FutureTDM recently met with Taiwan based NARLabs, a non-profit institute combining a number of national laboratories working on key technologies. We talked about the FutureTDM project and the issues around TDM faced in both Taiwan and the EU. In follow-up, NARLabs have written this article on open data and TDM in Taiwan.
Data mining and text mining (hereafter Text and Data Mining, TDM) are emerging domains of scientific inquiry. According to a study done by the Lisbon Council in 2014, Taiwan is one of the leading countries in Asia. Taiwan’s strength in TDM lies on the one hand in its vibrant talent pool in the field, and on the other hand in an ever-growing demand for “Open Government Data,” “Open Science” and “Open Government.” It is with this societal commitment to “openness” that Taiwan’s Science & Technology Policy Research and Information Center (STPI), which is part of the National Applied Research Laboratories (NARLabs), seeks to further understand the practice, achievements and obstacles of open data and TDM in other parts of the world, with Europe in particular.
The practices of open data in Taiwan can be seen as collaboration between the government and the civil society. On the part of the government, the Freedom of Government Information Law was adopted in 2005, stating that the free flow of information functions to “facilitate people to share and fairly utilize government information, protect people’s right to know, further people's understanding, trust and overseeing of public affairs, and encourage public participation in democracy.” With the making of other laws and regulations as well as the efforts of some local governments, the Cabinet in 2012 formally affirmed “open data” as an official policy. Today, a national system for registering the actual prices of property transactions is there for citizens to consult when considering buying or selling real estates; the National Health Insurance Administration launched a platform providing academics, industries and individuals with six categories of open insurance data for value-added applications; when encountering major social issues such as food safety, radiation from Japan’s Fukushima power plant, earthquakes and typhoons, the ministries in charge would also publish relevant information to the public, often with help from various science and technology communities.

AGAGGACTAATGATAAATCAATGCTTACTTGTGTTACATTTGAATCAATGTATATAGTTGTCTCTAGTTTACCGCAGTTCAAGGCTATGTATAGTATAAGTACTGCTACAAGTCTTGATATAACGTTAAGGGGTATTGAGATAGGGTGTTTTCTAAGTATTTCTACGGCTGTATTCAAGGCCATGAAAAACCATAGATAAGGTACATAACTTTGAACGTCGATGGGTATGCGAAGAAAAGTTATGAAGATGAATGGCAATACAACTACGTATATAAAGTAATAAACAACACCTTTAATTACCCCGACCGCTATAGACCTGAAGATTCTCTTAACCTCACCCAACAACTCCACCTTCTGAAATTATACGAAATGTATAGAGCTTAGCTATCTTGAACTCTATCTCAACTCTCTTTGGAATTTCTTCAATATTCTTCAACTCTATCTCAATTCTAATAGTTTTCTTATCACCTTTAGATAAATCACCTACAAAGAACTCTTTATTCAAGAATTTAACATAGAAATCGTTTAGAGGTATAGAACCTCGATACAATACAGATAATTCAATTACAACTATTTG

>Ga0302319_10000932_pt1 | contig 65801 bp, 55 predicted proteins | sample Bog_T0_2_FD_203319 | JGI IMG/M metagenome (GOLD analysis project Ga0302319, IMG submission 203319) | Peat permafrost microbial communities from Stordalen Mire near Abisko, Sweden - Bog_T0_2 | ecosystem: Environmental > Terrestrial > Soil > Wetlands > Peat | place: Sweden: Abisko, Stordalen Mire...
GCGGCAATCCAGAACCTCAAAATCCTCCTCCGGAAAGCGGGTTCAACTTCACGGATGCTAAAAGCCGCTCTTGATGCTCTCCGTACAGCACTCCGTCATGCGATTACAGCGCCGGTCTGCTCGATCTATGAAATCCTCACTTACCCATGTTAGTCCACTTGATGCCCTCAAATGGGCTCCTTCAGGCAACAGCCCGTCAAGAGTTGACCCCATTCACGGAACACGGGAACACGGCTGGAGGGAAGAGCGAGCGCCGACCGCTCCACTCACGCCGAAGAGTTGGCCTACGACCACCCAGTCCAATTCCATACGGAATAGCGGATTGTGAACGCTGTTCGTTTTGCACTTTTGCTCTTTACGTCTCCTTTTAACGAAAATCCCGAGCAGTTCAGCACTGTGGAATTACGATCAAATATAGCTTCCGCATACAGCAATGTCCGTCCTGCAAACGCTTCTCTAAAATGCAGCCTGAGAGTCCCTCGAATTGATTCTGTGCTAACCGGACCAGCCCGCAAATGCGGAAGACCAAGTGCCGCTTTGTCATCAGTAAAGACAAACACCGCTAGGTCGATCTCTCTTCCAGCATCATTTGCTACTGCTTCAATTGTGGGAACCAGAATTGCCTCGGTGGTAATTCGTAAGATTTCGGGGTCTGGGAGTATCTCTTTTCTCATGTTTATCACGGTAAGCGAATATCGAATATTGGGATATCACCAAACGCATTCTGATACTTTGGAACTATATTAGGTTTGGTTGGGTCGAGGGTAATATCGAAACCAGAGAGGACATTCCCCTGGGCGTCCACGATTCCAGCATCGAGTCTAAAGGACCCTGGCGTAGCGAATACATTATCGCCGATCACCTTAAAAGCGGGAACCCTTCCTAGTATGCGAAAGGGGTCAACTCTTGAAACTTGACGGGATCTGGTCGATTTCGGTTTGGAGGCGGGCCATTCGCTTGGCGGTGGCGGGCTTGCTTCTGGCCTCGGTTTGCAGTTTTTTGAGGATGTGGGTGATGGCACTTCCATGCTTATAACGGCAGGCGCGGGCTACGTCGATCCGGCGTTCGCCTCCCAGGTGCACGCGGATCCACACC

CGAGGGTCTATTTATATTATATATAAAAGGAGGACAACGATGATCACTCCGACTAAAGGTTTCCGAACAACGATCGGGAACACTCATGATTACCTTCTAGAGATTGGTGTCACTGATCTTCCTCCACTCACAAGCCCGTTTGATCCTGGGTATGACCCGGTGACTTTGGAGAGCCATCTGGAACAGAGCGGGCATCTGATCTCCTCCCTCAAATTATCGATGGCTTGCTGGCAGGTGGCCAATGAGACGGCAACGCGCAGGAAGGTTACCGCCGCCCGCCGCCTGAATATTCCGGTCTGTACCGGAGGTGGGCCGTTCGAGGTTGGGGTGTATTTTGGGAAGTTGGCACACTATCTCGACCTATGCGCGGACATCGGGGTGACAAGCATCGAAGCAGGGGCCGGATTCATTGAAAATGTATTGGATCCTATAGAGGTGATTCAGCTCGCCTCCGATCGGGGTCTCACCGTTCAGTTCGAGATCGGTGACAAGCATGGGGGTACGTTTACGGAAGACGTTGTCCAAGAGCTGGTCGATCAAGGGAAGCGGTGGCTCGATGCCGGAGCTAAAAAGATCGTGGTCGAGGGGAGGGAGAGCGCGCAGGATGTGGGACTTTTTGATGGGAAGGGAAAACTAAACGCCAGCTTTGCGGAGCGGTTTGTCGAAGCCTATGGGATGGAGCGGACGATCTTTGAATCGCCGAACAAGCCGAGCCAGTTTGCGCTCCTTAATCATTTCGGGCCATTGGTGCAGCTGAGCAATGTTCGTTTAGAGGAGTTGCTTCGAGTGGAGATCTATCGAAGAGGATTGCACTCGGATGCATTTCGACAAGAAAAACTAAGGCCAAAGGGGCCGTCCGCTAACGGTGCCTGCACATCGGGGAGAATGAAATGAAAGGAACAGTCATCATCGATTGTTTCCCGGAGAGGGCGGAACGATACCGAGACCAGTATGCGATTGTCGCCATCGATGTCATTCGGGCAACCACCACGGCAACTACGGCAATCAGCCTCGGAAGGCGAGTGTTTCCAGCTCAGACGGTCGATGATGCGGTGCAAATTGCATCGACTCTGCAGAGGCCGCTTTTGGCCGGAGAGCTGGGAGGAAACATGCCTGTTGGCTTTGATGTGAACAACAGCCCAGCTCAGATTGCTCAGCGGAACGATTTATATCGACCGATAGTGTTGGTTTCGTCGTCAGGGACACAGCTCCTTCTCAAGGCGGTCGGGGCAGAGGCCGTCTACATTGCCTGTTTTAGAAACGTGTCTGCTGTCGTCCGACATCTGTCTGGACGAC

In the eyes of the civil society, however, the release of government information had been (and for some, remains) tantamount to digitalization, meaning that while data was provided, it was neither comprehensive and systematic nor user-friendly enough. Concomitantly, several non-governmental organizations and individuals promoted ideas of “digital human rights” and “public license.” For instance, a coalition of an innovative company, design company, and social media created blogs that analyze important issues with data collected from government websites and presented in infographics in 2010. The efforts of the civil society gained momentum since around 2012, when growing social discontent with the ways in which the government handled public issues such as the use of nuclear energy, the quality of the fourth nuclear plant, and further economic integration with China stimulated huge public interests in social and political affairs. Several NGOs (e.g. g0v & OKFN Taiwan) rose to advocate not only “open data” but also “open government,” thriving for raising civil awareness as well as enhancing transparency in policy-making process. Reflecting on the importance of data, Audrey Tang, one of the core participants in g0v who was later appointed by the new government in 2016 as a Minister without portfolio, contended that data not only can be used by the private sector for value-added purposes, but also has a social dimension in that it can serve as a foundation for stakeholders of different perspectives to collaborate and social cleavage to be reduced. For this to happen, the data should be further structured to establish inter-connectedness as well as backed up when updated. She also put forth an idea of “policy resume,” in which different views are included in various stages of policy process.